Elvis Costello Reunites With First Band for New Album ‘Rusty’

Elvis Costello and his first bandmate, Allan Mayes, will release their debut album, Rusty: The Resurrection of Rust, on June 10, 50 years after the band formed.

Costello and Mayes were still in their teens when they performed together in local clubs. Five decades later, they’re returning to their musical roots. “So, when [Mayes] asked me if I wanted to celebrate this anniversary by getting together to play a few songs that we used to know, I said, ‘Absolutely not!'” Costello explained in a press release. He had another idea in mind: “Let’s make the record we would have cut when we were 18 if anyone had let us.”

Mayes had already established Rusty, then a quartet, by the time Costello joined the band on New Year’s Day 1972.  Performing under his birth name, D.P. MacManus, Costello performed in Liverpool clubs several nights each week for the next 12 months with Rusty. They secured a Friday-night pub residency during that time in nearby Widnes. Despite the abundance of live shows, they never made it to the recording studio before Costello left Liverpool the following year. “I asked if Allan wanted to come with me,” Costello said. “But I had a place to live with my dad and he had a steady job to give up, and I suppose I thought we might travel lighter and further alone.”

Costello is now touring with the Imposters in support of their recently released album The Boy Named If. Mayes now lives in Austin, where he “still plays other people’s songs that other people want to hear in a strong true voice,” according to Costello. Mayes contacted Costello about a reunion project, and the new record was born.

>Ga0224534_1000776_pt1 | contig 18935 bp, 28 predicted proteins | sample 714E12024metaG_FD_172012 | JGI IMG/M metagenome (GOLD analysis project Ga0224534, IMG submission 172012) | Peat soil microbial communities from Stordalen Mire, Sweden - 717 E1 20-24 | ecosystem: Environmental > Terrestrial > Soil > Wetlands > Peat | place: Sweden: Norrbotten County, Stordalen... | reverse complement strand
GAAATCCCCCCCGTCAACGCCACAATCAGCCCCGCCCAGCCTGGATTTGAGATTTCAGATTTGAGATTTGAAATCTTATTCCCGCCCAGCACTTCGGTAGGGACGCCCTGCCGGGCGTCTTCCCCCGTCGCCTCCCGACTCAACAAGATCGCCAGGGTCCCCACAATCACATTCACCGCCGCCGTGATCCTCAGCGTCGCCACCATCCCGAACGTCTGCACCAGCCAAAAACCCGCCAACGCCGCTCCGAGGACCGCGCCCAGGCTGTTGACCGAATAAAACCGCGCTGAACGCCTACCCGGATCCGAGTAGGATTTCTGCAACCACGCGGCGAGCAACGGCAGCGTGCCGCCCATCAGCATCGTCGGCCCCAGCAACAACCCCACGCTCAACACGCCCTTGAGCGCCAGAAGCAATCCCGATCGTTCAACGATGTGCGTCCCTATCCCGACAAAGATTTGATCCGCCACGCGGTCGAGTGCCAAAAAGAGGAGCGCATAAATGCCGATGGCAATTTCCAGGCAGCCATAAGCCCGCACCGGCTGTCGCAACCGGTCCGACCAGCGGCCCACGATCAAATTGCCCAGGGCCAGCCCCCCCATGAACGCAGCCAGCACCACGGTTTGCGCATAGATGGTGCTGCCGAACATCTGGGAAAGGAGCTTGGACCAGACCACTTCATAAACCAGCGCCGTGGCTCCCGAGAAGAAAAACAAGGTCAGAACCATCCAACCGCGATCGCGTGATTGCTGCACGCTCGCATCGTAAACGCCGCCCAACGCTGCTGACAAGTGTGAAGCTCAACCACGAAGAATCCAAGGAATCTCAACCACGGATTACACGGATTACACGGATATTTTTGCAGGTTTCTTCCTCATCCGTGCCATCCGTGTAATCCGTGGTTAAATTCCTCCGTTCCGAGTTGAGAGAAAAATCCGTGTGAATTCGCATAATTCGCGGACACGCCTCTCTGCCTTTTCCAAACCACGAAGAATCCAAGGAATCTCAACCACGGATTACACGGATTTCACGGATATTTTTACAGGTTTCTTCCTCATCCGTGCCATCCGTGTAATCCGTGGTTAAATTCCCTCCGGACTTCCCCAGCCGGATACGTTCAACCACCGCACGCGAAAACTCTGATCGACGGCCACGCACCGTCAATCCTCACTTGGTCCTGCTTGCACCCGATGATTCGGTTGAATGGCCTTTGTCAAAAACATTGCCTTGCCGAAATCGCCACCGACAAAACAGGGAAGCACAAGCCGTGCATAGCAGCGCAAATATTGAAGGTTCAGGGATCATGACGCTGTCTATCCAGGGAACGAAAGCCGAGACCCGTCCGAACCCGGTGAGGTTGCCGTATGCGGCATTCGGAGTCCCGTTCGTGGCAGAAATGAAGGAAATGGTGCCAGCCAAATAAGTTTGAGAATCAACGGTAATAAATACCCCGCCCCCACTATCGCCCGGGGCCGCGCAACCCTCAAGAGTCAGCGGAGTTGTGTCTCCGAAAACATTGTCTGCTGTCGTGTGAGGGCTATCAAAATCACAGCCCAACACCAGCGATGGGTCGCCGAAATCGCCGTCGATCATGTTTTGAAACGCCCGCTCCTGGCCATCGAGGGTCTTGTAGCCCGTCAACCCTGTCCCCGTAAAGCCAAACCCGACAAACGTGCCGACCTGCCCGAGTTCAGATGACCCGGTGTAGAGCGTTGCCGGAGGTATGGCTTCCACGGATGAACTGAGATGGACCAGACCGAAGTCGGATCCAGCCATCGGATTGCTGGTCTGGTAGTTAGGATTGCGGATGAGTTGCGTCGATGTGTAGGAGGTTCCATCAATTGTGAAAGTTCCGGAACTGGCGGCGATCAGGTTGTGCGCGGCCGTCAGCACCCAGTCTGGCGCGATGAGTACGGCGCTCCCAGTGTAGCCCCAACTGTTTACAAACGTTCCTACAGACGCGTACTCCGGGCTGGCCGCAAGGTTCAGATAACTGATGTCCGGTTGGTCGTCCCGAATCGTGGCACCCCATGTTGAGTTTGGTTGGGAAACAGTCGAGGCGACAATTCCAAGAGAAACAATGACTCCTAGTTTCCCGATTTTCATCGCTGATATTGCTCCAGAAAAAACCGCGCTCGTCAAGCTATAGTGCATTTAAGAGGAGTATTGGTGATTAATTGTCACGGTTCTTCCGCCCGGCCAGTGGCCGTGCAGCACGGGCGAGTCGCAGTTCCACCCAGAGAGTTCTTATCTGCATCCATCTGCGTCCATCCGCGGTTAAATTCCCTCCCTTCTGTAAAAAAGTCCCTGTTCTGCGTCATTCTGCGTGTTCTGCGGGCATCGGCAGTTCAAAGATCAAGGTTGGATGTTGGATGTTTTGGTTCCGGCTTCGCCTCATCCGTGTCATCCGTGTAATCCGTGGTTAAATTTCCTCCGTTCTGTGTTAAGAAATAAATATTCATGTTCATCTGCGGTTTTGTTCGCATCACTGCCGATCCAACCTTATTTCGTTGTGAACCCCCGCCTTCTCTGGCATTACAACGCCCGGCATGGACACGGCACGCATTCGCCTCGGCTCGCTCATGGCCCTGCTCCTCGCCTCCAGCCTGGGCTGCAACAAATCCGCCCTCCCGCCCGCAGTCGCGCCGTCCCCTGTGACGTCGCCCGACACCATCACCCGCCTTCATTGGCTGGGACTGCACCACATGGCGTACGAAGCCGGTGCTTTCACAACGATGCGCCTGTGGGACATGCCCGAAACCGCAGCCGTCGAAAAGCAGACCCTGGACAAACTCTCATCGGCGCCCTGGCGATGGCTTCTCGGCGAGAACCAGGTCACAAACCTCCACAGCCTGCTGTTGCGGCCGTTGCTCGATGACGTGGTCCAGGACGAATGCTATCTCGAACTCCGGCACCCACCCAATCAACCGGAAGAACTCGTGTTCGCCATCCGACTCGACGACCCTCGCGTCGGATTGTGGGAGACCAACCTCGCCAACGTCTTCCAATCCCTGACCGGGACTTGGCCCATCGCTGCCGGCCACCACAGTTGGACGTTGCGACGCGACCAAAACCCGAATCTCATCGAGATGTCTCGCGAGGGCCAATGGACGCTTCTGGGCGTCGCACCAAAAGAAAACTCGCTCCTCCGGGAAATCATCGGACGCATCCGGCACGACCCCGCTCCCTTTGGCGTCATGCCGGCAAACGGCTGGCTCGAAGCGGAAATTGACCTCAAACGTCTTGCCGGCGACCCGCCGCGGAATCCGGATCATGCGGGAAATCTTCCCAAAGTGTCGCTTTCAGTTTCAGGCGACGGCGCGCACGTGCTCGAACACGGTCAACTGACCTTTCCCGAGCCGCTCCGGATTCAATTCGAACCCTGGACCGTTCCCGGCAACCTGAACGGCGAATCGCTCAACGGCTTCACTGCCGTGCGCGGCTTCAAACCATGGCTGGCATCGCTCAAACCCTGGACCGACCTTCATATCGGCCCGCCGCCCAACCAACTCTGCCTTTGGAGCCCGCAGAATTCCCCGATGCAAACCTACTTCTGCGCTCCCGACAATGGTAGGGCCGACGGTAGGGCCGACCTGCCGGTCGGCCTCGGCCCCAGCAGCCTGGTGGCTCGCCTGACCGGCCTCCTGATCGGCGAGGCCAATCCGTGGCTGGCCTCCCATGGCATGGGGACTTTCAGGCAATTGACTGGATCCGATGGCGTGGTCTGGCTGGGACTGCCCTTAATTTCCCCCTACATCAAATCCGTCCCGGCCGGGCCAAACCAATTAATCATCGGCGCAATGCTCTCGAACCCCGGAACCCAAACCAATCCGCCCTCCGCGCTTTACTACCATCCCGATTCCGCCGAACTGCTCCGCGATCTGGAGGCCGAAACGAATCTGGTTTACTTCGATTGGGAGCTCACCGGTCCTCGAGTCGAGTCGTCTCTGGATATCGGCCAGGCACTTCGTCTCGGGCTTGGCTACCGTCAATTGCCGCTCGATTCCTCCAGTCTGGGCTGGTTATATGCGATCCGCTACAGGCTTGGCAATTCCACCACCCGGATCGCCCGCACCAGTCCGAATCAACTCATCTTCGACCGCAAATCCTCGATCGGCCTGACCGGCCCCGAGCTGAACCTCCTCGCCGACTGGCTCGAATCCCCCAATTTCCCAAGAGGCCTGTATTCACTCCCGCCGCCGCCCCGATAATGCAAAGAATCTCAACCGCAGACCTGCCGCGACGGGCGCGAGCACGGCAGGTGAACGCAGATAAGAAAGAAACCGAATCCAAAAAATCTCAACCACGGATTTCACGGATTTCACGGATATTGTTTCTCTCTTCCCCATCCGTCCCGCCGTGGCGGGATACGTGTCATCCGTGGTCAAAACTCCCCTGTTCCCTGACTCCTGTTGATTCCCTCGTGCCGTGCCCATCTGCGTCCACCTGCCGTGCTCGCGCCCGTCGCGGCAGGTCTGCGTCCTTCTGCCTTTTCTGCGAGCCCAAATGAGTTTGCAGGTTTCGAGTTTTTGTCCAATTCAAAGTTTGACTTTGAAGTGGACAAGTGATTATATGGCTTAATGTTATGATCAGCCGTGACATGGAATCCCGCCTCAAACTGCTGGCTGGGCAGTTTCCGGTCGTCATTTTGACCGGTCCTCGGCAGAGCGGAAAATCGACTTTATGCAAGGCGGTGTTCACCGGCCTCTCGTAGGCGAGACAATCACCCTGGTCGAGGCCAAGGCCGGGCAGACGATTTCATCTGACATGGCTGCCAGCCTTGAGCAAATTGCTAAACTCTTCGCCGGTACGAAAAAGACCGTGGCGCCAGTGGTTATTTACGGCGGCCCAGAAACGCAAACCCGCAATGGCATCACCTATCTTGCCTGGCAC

Rusty: The Resurrection of Rust reunites the old friends with newly recorded versions of six songs drawn from Rusty’s 1972 set lists, including the Costello-penned “Warm House” and an original Costello-Mayes collaboration called “Maureen and Sam.” The album also features duets on two Nick Lowe songs, “Surrender to the Rhythm” and “Don’t Lose Your Grip on Love,” plus a version of Kentucky songwriter Jim Ford’s song “I’m Ahead if I Can Quit While I’m Behind.” The album wraps up with an arrangement incorporating two Neil Young songs, “Everybody Knows This Is Nowhere” and “Dance, Dance, Dance,” which features Costello’s debut on the electric violin.

The album not only serves as a reconnection with Mayes but ties together Costello’s musical past with the present: Rusty includes backing by the Imposters. “Allan and I quickly rediscovered the vocal blend that convinced us that we might conquer the world (or at least Widnes) when we were teenagers, but to bring Rusty into the 21st century, I enlisted the talents of the Imposters,” Costello said.

Elvis Costello & the Imposters will wrap up their European tour on July 1 in Aarhus, Denmark, and plan to launch a U.S. leg of the tour in August.

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